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Telluride Film Festival, Diary One: Big Anticipation for the 40th Anniversary

Telluride Film Festival, Diary One: Big Anticipation for the 40th Anniversary

I look forward to the one-two punch of my favorite fall film
festivals (say that five times fast), Telluride and Toronto, all year long, but
this year I feel woefully unprepared for the two orgies.  Telluride, a cinephile’s dream, haven for the
film obsessive, an overstuffed four-day weekend designed to be shorter and more
focused than the ten-day or longer omnibus festivals, but this year a whole
day longer in celebration of its 40th anniversary.  And Toronto, a gluttonous banquet of over 370
films, spread out over ten days, evolving over the years into a whirlwind of
hype and celebrity, much less user-friendly than in years past, but still an
excellent place to take the pulse of just what’s going on in world cinema.

I don’t feel ready, physically or psychically. I remember how I reacted with surprise,
naively, many years ago when I read an interview with Mick Jagger in which he
talked about how he had to work out for strength and stamina in preparation for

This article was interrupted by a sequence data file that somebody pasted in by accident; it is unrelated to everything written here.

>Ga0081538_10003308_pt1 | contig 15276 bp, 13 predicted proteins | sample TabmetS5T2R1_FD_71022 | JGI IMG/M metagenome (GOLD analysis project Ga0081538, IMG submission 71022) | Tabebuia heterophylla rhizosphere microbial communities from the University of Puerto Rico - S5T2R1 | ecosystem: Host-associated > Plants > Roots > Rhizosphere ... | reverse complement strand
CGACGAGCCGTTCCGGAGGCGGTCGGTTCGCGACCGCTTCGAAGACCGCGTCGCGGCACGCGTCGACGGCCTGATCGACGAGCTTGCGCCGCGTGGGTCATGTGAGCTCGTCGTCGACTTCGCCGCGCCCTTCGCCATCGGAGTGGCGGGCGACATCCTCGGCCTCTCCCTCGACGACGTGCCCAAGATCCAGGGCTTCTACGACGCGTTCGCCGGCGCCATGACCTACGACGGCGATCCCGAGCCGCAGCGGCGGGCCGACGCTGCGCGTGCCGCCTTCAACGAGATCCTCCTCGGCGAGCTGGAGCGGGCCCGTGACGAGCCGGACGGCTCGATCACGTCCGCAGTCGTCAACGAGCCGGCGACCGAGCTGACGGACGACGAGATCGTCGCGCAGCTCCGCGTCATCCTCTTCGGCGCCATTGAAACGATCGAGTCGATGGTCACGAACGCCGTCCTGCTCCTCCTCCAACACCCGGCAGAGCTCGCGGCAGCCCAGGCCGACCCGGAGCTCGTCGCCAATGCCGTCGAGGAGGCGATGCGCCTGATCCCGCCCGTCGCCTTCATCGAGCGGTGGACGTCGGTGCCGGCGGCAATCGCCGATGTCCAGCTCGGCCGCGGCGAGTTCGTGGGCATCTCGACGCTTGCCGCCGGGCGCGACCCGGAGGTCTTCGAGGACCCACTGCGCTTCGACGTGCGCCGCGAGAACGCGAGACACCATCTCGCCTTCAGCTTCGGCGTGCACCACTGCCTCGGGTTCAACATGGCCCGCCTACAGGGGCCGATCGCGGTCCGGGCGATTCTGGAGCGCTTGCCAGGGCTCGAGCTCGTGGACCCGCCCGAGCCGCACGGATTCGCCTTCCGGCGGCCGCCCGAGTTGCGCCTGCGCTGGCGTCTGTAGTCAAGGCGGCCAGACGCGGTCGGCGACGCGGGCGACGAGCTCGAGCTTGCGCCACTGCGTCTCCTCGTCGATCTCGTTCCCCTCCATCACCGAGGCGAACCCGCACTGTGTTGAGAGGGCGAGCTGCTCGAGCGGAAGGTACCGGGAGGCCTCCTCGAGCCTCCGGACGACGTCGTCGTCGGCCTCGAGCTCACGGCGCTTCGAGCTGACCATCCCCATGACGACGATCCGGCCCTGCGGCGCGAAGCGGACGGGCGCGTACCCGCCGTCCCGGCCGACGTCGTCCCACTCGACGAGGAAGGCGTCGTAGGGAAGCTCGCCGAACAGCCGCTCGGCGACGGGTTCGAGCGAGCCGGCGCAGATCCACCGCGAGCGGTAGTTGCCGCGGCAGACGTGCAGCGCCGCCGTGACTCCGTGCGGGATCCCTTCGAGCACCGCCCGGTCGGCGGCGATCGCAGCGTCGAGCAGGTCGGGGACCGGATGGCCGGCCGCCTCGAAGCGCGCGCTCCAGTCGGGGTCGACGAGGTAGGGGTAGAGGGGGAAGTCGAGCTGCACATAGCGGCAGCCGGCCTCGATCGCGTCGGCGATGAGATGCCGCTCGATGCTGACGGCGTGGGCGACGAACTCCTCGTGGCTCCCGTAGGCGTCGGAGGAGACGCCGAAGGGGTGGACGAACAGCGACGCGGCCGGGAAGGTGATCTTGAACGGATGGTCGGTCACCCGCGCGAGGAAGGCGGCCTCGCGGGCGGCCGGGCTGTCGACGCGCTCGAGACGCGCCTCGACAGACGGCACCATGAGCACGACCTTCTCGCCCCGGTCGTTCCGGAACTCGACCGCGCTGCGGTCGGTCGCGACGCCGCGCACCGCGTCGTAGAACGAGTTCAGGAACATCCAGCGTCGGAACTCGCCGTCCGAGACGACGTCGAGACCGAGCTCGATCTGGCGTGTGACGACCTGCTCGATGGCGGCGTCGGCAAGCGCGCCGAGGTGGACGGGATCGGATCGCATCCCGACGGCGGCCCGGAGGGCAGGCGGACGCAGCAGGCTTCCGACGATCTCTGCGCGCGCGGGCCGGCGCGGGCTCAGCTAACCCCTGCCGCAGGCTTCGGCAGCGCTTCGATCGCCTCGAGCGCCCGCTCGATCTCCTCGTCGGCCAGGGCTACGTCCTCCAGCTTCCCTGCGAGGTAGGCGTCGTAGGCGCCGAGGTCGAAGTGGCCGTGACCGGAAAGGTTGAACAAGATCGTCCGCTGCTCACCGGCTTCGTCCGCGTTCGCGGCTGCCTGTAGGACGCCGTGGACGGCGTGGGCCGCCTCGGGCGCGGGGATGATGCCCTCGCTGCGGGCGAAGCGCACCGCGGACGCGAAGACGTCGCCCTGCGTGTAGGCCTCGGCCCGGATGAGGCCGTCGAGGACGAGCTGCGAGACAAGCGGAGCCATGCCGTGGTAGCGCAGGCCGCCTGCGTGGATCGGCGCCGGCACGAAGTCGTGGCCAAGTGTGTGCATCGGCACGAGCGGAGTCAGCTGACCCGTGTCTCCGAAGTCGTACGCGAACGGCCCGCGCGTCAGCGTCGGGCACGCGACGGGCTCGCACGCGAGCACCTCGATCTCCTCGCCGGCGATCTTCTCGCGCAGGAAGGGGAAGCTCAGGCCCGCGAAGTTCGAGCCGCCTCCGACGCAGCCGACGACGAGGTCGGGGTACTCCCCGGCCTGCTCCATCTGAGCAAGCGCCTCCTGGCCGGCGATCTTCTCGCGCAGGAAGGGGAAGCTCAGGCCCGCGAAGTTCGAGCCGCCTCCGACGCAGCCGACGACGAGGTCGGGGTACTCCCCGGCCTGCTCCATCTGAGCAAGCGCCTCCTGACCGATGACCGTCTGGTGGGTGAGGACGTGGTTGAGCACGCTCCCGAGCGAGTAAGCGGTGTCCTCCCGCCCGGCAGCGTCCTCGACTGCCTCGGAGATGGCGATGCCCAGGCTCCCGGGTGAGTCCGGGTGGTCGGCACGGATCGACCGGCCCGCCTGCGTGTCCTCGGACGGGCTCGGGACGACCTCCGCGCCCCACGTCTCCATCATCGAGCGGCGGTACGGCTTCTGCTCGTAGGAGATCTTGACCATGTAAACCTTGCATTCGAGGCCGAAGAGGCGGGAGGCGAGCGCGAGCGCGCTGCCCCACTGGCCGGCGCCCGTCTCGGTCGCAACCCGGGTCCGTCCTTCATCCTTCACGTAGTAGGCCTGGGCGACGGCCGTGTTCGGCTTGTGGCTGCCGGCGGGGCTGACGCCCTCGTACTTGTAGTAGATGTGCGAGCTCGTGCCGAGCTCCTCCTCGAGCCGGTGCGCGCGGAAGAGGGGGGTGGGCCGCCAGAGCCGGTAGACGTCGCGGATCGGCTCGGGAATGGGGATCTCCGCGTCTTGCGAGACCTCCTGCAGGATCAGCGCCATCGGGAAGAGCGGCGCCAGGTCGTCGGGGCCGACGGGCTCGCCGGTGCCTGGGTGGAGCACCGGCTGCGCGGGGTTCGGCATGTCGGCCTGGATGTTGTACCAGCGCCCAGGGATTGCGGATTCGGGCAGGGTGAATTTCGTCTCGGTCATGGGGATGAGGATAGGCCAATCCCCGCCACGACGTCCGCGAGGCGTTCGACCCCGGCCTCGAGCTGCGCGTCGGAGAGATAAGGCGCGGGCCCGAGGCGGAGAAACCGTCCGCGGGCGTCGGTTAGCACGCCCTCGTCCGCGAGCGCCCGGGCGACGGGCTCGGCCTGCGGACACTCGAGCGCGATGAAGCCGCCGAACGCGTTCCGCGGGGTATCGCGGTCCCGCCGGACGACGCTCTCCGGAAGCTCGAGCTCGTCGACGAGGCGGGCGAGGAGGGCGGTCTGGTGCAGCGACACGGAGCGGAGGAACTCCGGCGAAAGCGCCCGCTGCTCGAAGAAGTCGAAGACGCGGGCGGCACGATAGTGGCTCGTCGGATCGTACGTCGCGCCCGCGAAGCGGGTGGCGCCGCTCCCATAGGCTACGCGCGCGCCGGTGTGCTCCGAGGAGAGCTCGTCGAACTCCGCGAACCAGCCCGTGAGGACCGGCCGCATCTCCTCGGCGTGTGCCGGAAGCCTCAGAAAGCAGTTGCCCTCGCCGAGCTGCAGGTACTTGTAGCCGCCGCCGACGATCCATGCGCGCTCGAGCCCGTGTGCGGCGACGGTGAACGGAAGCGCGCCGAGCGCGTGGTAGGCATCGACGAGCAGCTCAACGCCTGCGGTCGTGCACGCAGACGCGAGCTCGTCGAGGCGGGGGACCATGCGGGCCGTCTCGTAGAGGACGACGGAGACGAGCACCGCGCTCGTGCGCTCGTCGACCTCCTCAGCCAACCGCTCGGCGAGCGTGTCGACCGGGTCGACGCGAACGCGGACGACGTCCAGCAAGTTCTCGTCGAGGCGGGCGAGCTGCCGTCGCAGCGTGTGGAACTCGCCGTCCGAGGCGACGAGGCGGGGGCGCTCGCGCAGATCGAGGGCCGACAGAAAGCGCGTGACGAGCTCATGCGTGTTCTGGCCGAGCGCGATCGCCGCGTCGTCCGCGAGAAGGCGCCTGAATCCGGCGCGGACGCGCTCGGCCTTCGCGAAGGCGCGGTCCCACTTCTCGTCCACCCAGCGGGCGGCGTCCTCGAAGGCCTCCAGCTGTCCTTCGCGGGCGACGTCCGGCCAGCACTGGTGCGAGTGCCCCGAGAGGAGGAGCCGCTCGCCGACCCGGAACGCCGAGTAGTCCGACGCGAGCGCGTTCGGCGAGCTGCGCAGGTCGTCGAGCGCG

an upcoming Stones tour.  I guess I
thought dancing and running across stages was enough exercise in itself.  For at least a few days before a film
festival, I’ve learned over the years, it’s a good idea to take care of
yourself.  And I’ve been sleeping badly:
I wake the day I leave early enough to watch the last two hours of the entirely
enjoyable BBC America adaptation of Alan Furst’s “Spies of Warsaw,”
and then a brisk 82-minute 1947 film noir, “Framed,” starring Glenn
Ford, Janis Carter, Barry Sullivan, and Karen Morley, before the taxi arrives
at 7:30 a.m. to take me to the Oakland airport to catch the Telluride charter

If I hadn’t been surprised to find a list of Telluride’s
feature films in my emails — usually I don’t find out the Telluride schedule until
the little SHOW booklets are handed out, mid-morning, the day after I arrive —
I would have been able to make a few deductions from glimpsing some of the